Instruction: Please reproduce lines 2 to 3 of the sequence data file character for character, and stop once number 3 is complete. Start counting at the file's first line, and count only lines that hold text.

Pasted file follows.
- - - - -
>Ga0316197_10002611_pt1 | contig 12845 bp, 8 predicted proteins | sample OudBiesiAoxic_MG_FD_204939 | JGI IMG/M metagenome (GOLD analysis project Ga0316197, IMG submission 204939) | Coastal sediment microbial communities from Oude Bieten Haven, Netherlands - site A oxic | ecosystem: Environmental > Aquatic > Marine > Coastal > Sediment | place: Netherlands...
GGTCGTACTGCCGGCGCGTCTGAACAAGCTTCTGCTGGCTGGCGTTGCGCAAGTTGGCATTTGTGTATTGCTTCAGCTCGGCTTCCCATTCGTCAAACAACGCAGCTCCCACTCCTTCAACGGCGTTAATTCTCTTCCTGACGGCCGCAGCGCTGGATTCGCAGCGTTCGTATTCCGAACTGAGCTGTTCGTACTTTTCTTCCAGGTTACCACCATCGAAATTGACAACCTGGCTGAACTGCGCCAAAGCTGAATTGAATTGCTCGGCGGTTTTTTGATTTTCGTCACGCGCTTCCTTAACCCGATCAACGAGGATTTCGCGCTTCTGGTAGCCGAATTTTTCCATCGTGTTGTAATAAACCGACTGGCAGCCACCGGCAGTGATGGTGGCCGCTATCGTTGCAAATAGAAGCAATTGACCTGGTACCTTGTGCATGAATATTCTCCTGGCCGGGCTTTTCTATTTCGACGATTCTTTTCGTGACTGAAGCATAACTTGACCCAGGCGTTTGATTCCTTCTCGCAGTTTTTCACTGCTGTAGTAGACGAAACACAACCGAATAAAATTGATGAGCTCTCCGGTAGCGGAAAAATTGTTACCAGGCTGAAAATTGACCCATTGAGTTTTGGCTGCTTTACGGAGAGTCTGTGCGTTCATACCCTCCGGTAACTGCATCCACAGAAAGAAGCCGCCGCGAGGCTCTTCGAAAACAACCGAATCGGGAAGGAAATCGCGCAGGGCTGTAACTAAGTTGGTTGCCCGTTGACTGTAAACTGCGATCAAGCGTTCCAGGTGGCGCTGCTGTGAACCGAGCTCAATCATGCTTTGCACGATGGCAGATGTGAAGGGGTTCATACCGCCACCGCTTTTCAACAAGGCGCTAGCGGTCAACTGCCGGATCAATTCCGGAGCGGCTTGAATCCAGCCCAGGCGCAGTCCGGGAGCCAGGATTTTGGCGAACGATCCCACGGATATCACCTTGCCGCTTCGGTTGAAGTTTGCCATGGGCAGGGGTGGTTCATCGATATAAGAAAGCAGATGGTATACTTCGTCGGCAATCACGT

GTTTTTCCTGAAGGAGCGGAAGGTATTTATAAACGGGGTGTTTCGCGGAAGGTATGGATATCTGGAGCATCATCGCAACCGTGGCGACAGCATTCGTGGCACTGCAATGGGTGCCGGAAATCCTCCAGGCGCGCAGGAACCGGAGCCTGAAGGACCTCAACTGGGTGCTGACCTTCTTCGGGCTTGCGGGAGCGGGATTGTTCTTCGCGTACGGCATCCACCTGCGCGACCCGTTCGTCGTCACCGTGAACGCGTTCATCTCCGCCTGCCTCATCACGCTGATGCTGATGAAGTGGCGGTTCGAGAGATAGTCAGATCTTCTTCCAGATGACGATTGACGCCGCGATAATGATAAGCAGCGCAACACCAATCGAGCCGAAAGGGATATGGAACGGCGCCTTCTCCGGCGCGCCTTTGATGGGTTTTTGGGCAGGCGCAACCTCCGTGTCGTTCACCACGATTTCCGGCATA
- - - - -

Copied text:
GGTCGTACTGCCGGCGCGTCTGAACAAGCTTCTGCTGGCTGGCGTTGCGCAAGTTGGCATTTGTGTATTGCTTCAGCTCGGCTTCCCATTCGTCAAACAACGCAGCTCCCACTCCTTCAACGGCGTTAATTCTCTTCCTGACGGCCGCAGCGCTGGATTCGCAGCGTTCGTATTCCGAACTGAGCTGTTCGTACTTTTCTTCCAGGTTACCACCATCGAAATTGACAACCTGGCTGAACTGCGCCAAAGCTGAATTGAATTGCTCGGCGGTTTTTTGATTTTCGTCACGCGCTTCCTTAACCCGATCAACGAGGATTTCGCGCTTCTGGTAGCCGAATTTTTCCATCGTGTTGTAATAAACCGACTGGCAGCCACCGGCAGTGATGGTGGCCGCTATCGTTGCAAATAGAAGCAATTGACCTGGTACCTTGTGCATGAATATTCTCCTGGCCGGGCTTTTCTATTTCGACGATTCTTTTCGTGACTGAAGCATAACTTGACCCAGGCGTTTGATTCCTTCTCGCAGTTTTTCACTGCTGTAGTAGACGAAACACAACCGAATAAAATTGATGAGCTCTCCGGTAGCGGAAAAATTGTTACCAGGCTGAAAATTGACCCATTGAGTTTTGGCTGCTTTACGGAGAGTCTGTGCGTTCATACCCTCCGGTAACTGCATCCACAGAAAGAAGCCGCCGCGAGGCTCTTCGAAAACAACCGAATCGGGAAGGAAATCGCGCAGGGCTGTAACTAAGTTGGTTGCCCGTTGACTGTAAACTGCGATCAAGCGTTCCAGGTGGCGCTGCTGTGAACCGAGCTCAATCATGCTTTGCACGATGGCAGATGTGAAGGGGTTCATACCGCCACCGCTTTTCAACAAGGCGCTAGCGGTCAACTGCCGGATCAATTCCGGAGCGGCTTGAATCCAGCCCAGGCGCAGTCCGGGAGCCAGGATTTTGGCGAACGATCCCACGGATATCACCTTGCCGCTTCGGTTGAAGTTTGCCATGGGCAGGGGTGGTTCATCGATATAAGAAAGCAGATGGTATACTTCGTCGGCAATCACGT

GTTTTTCCTGAAGGAGCGGAAGGTATTTATAAACGGGGTGTTTCGCGGAAGGTATGGATATCTGGAGCATCATCGCAACCGTGGCGACAGCATTCGTGGCACTGCAATGGGTGCCGGAAATCCTCCAGGCGCGCAGGAACCGGAGCCTGAAGGACCTCAACTGGGTGCTGACCTTCTTCGGGCTTGCGGGAGCGGGATTGTTCTTCGCGTACGGCATCCACCTGCGCGACCCGTTCGTCGTCACCGTGAACGCGTTCATCTCCGCCTGCCTCATCACGCTGATGCTGATGAAGTGGCGGTTCGAGAGATAGTCAGATCTTCTTCCAGATGACGATTGACGCCGCGATAATGATAAGCAGCGCAACACCAATCGAGCCGAAAGGGATATGGAACGGCGCCTTCTCCGGCGCGCCTTTGATGGGTTTTTGGGCAGGCGCAACCTCCGTGTCGTTCACCACGATTTCCGGCATA